Friday, September 21, 2012

How did you come up with that idea?

With my new book, SOWN IN TEARS, now out and available, I was asked what made me interested in the setting of Russia, 1905.  Before you focus on an idea for a novel, you have to be certain that you can live with that story for many months, for me, it's years.  Of course, if you get tired of the idea or it leads nowhere for you, you can always stop, put it away, throw it in the wastebasket.  I've known writers who do most or all of a book and then dump it in the nearest compost heap.  In my case, for this second novel, it was something my father said on a tape he made about growing up in Russia.  I didn't hear this tape until long after he had died. I learned about the conversation he had at his 65th birthday party, given by his nieces and nephews, when I was living on the west coast and unable to attend.
He talked about how during the influenza epidemic, which rocked the world in 1918, killing millions, his mother shuttled him from relative to relative in the area of Russia where they lived, trying to make sure he didn't catch the disease.  I had been lucky enough when I was growing up to know all four of my grandparents, so I was struck by the image of my Bubba protecting her youngest child from harm.  That was the seed that burrowed its way into my brain and would not go away.  At the time I had planned to write a more contemporary story since my first novel was also a bit historical, taking place during World War 2. But the time when Russian Jews lived in perpetual danger from both natural causes and the hatred of those in power kept haunting me.  All of us are the product of immigrant stories which brought our families to this country, looking for a better life.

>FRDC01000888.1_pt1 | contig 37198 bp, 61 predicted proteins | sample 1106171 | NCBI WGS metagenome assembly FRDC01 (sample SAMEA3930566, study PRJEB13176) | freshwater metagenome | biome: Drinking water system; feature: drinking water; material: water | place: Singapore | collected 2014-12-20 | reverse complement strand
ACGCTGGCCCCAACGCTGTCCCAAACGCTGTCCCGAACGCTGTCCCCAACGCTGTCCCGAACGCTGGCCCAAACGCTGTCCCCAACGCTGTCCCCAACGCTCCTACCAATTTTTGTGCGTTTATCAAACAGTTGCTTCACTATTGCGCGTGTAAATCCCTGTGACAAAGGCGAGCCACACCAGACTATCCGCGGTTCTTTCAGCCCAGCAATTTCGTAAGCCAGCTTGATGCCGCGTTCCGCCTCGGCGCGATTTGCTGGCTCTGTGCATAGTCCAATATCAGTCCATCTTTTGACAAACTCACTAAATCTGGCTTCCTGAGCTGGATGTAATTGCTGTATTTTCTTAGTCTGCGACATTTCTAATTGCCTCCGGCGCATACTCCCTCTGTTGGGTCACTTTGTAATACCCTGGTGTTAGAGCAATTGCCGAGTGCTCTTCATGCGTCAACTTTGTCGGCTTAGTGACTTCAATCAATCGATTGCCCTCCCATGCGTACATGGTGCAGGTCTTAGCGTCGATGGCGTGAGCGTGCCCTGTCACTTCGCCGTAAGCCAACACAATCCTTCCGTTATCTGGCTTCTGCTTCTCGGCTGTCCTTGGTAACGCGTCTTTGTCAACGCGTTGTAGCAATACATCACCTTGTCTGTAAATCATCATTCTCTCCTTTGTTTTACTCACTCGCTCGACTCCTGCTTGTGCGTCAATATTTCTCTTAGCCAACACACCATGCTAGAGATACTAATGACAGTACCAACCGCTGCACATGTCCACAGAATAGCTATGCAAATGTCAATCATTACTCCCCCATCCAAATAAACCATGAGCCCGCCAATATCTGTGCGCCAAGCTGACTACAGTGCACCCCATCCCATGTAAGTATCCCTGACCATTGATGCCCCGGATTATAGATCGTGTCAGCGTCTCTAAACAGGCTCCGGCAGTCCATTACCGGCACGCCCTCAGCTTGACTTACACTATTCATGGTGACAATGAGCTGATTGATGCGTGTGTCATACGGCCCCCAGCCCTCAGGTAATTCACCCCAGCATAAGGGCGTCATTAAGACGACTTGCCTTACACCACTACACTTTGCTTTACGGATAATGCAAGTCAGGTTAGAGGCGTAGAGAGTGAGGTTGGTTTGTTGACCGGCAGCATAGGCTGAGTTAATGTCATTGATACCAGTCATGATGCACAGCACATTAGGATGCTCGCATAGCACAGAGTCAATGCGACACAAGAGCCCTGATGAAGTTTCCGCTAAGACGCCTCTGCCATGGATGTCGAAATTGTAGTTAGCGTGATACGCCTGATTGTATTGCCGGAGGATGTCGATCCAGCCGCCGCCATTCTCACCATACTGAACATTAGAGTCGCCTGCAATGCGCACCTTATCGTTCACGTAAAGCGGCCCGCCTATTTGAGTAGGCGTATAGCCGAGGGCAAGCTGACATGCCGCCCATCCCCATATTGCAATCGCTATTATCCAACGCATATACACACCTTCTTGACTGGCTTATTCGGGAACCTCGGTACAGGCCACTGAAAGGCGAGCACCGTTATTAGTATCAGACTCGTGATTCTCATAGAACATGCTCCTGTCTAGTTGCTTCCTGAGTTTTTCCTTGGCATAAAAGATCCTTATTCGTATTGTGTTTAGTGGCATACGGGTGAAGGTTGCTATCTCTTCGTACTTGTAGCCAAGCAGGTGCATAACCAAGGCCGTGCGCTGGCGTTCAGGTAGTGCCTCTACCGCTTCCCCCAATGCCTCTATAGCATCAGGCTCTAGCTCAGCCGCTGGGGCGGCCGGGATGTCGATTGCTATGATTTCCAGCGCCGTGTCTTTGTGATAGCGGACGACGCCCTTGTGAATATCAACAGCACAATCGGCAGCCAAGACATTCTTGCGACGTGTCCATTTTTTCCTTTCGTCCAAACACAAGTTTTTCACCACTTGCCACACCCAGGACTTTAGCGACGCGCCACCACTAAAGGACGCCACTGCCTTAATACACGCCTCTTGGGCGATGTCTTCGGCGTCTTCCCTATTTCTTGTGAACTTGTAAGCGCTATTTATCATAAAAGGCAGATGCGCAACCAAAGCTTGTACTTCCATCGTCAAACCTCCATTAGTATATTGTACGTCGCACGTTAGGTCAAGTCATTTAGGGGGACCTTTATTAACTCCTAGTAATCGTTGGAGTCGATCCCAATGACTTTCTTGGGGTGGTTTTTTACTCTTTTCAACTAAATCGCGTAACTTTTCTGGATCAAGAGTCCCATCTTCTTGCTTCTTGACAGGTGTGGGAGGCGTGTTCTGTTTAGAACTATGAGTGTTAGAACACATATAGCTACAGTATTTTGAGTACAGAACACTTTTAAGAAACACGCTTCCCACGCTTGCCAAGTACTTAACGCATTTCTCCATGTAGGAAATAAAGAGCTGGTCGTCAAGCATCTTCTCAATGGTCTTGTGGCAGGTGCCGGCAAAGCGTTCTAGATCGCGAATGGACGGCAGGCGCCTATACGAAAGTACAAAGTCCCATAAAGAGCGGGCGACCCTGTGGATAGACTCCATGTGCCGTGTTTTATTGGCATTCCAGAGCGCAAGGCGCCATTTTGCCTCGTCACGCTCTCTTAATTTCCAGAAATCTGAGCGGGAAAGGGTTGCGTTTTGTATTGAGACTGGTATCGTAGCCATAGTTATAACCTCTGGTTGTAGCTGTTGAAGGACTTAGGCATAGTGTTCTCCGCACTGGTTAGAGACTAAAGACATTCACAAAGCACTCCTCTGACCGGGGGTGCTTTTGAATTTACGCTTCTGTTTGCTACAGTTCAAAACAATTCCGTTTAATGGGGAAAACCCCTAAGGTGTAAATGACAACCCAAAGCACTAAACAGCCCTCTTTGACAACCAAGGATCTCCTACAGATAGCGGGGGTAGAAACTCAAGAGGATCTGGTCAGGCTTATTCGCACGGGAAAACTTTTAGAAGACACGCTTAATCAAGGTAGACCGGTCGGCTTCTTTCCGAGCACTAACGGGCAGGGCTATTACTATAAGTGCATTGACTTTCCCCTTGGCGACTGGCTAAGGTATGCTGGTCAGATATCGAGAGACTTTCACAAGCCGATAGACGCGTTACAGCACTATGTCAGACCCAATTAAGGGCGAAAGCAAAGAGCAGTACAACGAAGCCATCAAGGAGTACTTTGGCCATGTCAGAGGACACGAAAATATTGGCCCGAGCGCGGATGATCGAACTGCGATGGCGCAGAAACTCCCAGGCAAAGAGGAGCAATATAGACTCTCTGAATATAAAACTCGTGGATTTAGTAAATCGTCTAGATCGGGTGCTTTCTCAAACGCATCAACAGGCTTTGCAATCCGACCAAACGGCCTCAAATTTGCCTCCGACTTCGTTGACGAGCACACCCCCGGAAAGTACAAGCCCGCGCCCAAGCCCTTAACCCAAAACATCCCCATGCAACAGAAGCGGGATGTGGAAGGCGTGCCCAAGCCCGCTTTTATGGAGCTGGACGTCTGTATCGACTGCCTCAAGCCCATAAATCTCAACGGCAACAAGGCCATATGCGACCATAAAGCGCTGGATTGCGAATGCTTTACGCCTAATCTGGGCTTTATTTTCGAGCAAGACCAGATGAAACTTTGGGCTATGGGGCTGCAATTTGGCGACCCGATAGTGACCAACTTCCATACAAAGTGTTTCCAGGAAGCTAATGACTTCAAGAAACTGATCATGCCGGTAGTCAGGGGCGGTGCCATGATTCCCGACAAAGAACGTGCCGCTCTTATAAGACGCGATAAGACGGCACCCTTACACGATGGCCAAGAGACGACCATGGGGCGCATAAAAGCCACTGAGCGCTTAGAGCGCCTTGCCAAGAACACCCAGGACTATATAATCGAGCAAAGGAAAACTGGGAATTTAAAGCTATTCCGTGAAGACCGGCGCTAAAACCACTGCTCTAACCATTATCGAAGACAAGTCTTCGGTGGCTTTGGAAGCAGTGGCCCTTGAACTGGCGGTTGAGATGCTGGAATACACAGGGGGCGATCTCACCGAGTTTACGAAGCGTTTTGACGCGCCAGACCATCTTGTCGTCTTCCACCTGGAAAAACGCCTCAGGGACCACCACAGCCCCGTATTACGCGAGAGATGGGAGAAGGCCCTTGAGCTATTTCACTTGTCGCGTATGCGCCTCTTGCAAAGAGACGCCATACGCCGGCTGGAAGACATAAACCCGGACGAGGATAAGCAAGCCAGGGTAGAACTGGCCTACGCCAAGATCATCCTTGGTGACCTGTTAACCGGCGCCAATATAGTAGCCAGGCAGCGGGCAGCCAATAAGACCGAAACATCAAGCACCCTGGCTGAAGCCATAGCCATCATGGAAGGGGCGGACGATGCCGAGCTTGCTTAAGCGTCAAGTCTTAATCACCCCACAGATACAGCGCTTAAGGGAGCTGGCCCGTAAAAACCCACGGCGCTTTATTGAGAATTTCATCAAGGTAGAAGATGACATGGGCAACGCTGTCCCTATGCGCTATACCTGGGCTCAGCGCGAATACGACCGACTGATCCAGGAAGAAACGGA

SOWN IN TEARS is totally fiction and not a portrait of my grandmother, except for the strength and tenacity that I hope my protagonist, Leah, shows in protecting her own two children. Everything else is a product of my imagination, fed by facts that I researched and a trip I took to Russia and the Ukraine.

Friday, September 14, 2012

Even when we hate the speech, we have to protect its freedom

+As a writer and an American, free speech and access to that speech is of paramount importance.  That's why it's so hard when something like the offensive video that has caused all the trouble becomes the object of defense.  This is not the first time that ugly words meant to hurt and harm have arise and we are left to defend the freedom to speak even while we deplore the text of the speech.  Truly having freedom of speech means allowing words that we don't agree with, not censuring that speech, except of course for the yelling "fire" in a crowded room.  Some might believe that this vile video is equal to that scream of "fire," but others worry that any censorship is a step down the proverbial slippery slope.  Violence has no excuse, and certainly causing death or injury has no justification in this case.  As a writer I'm in the thrall of words, believe in their power, understand their effect, so as abhorrent as this video might be, there has to be a place for dissent, discourse and diversity.
But it appears that this video gave the extremists the very match to start their fires of hatred.  We must be sure that our speech is part of the discussion not the blowtorch to innite explosions.

Wednesday, September 5, 2012

Sometimes it takes a village to raise a writer

Everybody keeps talking about "who build it," "I did it alone," "many helped you along the way." Writers especially are very proprietary about how the work is their own. Well, of course we feel we did it alone, but I'm happy to say that without my mentors, the workshops I participated in, the writers' retreats I attended, I wouldn't be writing today. If Janet Fitch(White Oleander, Paint Black)hadn't told me about Kate Braverman's workshop, or invited me into her own private workshop and encouraged me, I'd still be trying to write short stories and never attempt a novel. If I hadn't had the scrutiny of my fellow-writers, I'd never have had the nerve to complete that first novel or get to the second one. Natalie Goldberg, Jack Grapes, or Ron Hansen at my week at Tin House as well as my sojourn at Squaw Valley all combined to give me insights that illuminated what was right and what wasn't working in my writing. And most recently the editing of Lynn Stegner alerted me to the strength and weaknesses in the draft. Some people worry that the presence of other writers would be hyper critical or too stifling for them to thrive, but while we writers need to be able to hone our own judgement, having an independent eye on our work can only add immeasurably. If we can find the right environment, we should treasure it.